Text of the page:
Odebrecht scandal rearranges the political landscape in Ecuador and Latin America
By Esteban Cordero Balarezo
Odebrecht. It is a corporate name well-known in many parts of the world in connection with large-scale construction projects. In Latin America and the Caribbean, it is a name associated with some of the largest public infrastructure projects in the region’s history.
Today it is also a name that is inextricably linked to corruption.
Odebrecht S.A. is a Brazilian conglomerate with holdings not only in construction, but in the petrochemical engineering, defense, and biofuels sectors as well. After decades of operation, the company has business operations in 26 countries and in 2015 reported $48.5 billion in gross revenues, double those of 2008.
Operation Car Wash: First signs of trouble
Things began to unravel for Odebrecht with “Operation Car Wash,” a criminal investigation initiated in 2014 by the Federal Police of Brazil. By 2015, investigators had discovered that bribes had been paid by the company to the managers of the state oil-owned company, Petrobras, in return for government contracts.
Working with U.S. and Swiss authorities, the investigation led to criminal charges of fraud and corruption against executives at the highest levels of Petrobras. Since then, as many other bribery cases emerged, Odebrecht has agreed to pay $3.5 billion to settle corruption charges based on documented evidence of hundreds of millions of dollars in payouts to government officials in 12 Latin American and African countries. The U.S. Department of Justice has published a list of the governments involved in the scandal and the amount of bribes paid by Odebrecht. According to the list, corrupt officials in Ecuador received $33.5 million although prosecutors say the amount may be far higher.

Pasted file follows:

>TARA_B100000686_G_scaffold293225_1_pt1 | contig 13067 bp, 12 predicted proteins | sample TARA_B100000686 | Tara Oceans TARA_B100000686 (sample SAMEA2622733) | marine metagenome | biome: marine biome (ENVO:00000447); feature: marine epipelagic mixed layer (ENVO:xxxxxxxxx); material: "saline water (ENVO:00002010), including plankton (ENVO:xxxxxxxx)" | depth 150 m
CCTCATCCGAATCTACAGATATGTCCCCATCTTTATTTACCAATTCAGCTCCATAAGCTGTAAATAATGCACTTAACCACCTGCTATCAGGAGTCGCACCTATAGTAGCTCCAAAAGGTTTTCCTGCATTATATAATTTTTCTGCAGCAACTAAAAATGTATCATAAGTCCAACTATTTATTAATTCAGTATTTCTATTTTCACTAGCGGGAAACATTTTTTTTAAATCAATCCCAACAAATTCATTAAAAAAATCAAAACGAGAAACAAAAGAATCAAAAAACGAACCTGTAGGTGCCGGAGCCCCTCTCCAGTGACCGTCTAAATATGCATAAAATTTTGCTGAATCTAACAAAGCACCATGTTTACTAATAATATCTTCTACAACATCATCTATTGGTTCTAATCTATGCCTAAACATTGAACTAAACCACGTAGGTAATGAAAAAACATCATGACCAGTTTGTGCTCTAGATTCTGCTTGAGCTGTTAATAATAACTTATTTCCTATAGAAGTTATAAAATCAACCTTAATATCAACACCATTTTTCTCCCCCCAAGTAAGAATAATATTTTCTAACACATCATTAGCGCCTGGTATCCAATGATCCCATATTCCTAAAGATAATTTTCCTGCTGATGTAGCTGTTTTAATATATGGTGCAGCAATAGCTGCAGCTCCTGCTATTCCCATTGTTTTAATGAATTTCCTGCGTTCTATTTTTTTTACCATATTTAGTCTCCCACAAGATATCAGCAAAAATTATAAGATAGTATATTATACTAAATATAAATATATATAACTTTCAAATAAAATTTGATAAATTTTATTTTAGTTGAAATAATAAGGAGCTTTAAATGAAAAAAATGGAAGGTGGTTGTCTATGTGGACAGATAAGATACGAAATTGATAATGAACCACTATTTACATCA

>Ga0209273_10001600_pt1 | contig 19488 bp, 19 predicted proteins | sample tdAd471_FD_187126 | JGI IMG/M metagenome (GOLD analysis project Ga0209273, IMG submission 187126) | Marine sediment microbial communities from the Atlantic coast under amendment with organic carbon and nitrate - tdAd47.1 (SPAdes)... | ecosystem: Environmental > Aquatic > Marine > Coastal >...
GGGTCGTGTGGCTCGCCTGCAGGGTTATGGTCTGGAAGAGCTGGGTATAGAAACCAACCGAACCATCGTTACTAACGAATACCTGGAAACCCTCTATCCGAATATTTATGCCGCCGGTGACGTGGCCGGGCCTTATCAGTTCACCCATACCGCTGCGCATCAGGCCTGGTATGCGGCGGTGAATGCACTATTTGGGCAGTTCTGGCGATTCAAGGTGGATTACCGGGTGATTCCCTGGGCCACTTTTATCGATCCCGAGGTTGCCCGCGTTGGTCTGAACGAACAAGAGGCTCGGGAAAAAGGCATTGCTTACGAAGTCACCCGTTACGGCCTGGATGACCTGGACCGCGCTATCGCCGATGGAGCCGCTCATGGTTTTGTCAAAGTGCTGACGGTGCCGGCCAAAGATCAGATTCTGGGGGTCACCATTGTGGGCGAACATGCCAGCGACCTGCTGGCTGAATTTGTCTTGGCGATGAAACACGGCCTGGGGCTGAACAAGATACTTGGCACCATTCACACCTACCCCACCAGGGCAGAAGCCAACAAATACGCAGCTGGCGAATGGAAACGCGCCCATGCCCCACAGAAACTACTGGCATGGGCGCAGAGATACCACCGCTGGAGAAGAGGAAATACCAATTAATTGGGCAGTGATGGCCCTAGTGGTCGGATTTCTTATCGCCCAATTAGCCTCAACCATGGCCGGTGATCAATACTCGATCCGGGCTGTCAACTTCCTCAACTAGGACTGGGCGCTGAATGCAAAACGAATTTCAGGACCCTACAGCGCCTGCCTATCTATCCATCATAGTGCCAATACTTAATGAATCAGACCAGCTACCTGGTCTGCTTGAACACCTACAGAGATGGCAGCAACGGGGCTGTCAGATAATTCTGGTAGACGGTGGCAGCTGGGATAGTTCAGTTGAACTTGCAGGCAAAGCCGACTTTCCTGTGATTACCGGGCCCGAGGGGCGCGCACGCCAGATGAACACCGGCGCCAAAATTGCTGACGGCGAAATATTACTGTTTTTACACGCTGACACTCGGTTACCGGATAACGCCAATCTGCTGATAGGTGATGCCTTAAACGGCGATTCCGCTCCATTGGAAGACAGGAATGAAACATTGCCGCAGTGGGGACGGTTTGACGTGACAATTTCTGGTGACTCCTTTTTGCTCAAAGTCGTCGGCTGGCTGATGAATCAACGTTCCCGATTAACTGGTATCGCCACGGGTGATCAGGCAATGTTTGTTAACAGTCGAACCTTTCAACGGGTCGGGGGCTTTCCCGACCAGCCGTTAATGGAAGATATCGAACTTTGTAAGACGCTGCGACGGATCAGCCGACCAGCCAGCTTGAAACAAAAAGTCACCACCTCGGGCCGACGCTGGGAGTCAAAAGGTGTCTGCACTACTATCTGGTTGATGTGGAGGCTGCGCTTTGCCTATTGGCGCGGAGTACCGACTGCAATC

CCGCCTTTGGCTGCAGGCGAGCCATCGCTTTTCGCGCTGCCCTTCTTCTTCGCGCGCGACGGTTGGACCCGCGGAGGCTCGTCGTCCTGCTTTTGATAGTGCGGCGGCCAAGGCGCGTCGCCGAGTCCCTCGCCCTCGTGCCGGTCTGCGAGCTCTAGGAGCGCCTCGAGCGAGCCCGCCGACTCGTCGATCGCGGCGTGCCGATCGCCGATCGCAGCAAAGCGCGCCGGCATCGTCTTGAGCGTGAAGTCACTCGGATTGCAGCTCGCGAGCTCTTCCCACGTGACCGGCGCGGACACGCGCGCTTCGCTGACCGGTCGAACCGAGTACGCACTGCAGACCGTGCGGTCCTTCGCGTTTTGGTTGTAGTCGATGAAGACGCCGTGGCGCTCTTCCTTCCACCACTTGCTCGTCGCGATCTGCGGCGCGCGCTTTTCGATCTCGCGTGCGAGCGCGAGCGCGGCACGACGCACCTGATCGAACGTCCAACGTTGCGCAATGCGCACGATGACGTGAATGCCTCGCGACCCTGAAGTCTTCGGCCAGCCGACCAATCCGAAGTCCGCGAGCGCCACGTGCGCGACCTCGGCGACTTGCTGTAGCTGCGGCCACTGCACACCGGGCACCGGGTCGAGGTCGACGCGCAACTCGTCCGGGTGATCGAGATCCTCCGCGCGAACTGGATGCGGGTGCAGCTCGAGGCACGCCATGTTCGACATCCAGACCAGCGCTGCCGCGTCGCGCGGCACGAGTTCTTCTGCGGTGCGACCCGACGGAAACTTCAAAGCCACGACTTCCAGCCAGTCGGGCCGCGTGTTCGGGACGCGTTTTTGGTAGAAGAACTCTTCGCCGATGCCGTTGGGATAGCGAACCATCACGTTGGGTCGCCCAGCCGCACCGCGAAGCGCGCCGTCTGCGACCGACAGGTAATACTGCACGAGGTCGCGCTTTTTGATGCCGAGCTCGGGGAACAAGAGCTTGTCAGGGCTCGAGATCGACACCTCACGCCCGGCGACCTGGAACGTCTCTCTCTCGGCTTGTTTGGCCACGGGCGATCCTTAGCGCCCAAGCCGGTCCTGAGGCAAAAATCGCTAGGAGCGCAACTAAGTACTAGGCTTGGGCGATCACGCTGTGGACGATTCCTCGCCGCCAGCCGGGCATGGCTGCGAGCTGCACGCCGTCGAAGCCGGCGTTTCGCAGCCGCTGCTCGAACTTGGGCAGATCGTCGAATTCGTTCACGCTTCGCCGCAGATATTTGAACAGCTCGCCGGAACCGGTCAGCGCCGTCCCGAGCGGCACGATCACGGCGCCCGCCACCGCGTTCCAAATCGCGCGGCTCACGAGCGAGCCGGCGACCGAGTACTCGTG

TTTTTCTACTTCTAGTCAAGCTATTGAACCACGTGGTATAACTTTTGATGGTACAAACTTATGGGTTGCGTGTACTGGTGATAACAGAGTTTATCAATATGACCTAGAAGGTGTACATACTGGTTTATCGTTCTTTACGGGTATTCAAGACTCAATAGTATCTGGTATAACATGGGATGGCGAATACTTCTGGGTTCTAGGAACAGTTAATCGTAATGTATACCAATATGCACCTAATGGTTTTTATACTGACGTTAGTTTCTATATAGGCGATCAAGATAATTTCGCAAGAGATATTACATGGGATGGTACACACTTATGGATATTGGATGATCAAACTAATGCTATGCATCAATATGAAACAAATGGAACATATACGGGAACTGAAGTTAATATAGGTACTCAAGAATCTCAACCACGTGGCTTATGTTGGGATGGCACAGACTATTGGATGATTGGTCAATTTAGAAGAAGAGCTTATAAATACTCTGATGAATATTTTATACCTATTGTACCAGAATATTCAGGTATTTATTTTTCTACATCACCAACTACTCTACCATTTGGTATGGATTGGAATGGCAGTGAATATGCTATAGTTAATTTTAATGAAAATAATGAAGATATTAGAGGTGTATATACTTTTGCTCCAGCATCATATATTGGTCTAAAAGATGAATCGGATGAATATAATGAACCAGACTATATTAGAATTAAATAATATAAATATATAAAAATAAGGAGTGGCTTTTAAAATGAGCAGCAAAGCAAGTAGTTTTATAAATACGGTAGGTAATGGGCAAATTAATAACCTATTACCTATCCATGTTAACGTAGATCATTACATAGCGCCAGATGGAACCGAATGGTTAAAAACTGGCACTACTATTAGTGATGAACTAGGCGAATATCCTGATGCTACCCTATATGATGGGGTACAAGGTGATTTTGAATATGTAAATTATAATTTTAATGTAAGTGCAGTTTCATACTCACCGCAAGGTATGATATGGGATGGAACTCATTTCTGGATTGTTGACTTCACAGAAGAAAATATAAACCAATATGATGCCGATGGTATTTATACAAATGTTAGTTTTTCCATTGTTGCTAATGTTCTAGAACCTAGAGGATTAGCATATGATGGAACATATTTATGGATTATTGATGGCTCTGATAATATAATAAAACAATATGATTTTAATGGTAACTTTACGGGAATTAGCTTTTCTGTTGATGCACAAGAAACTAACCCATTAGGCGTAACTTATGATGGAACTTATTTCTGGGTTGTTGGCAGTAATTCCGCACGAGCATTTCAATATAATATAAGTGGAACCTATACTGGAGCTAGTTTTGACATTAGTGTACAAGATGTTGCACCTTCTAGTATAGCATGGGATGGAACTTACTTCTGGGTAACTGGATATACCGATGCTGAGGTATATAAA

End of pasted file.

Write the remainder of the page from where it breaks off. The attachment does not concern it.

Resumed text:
Odebrecht’s scheme was systematic, with the company starting to make illegal payouts in 2001 to win construction contracts. By 2006, the company had established a separate department, the Division of Structured Operations, to pay bribes to government officials in return for lucrative contracts.The department’s budget was kept off the official books.
The political fallout
The consequences of the scandal have been catastrophic and widespread, beginning with the removal, based in part on the Petrobras affair, of Brazilian President Dilma Rousseff last year, and the sentencing of ex-president Luiz Lula da Silva and Odebrecht CEO Marcelo Odebrecht, among others. The fallout continues in other countries where the company has had dealings.
Attorney generals have filed indictments in Peru, Argentina, Colombia, Mexico, Dominican Republic, as well as in Ecuador. Recently in Peru, President Pablo Kuczynski narrowly escaped impeachment over his past dealings with Odebrecht, while in Colombia, Nobel Prize-winning president Juan Manuel Santos and several former ministers have been called to testify before the Supreme Court about bribes exceeding $27 million. The investigation shows that Odebrecht was a contributor to Santos’ election campaigns in 2010 and 2014.
Odebrecht in Ecuador
Odebrecht’s history in Ecuador dates back to 1987, starting with the government of Leon Febres Cordero and continuing through the Rafael Correa’s presidency. Almost every governments during that period contracted with Odebrecht for major state projects.
There was a break in Ecuador’s relationship with Odebrecht in 2008, when the the government accused the company of breach of contract in the construction of the San Francisco Hydroelectric Plant in Tungurahua Province. In the months leading up to the plant’s opening, work had come to a halt when technical problems were detected. Officials decreed a unilateral suspension of all contracts with the company, including for the San Francisco plant and the airport at Tena.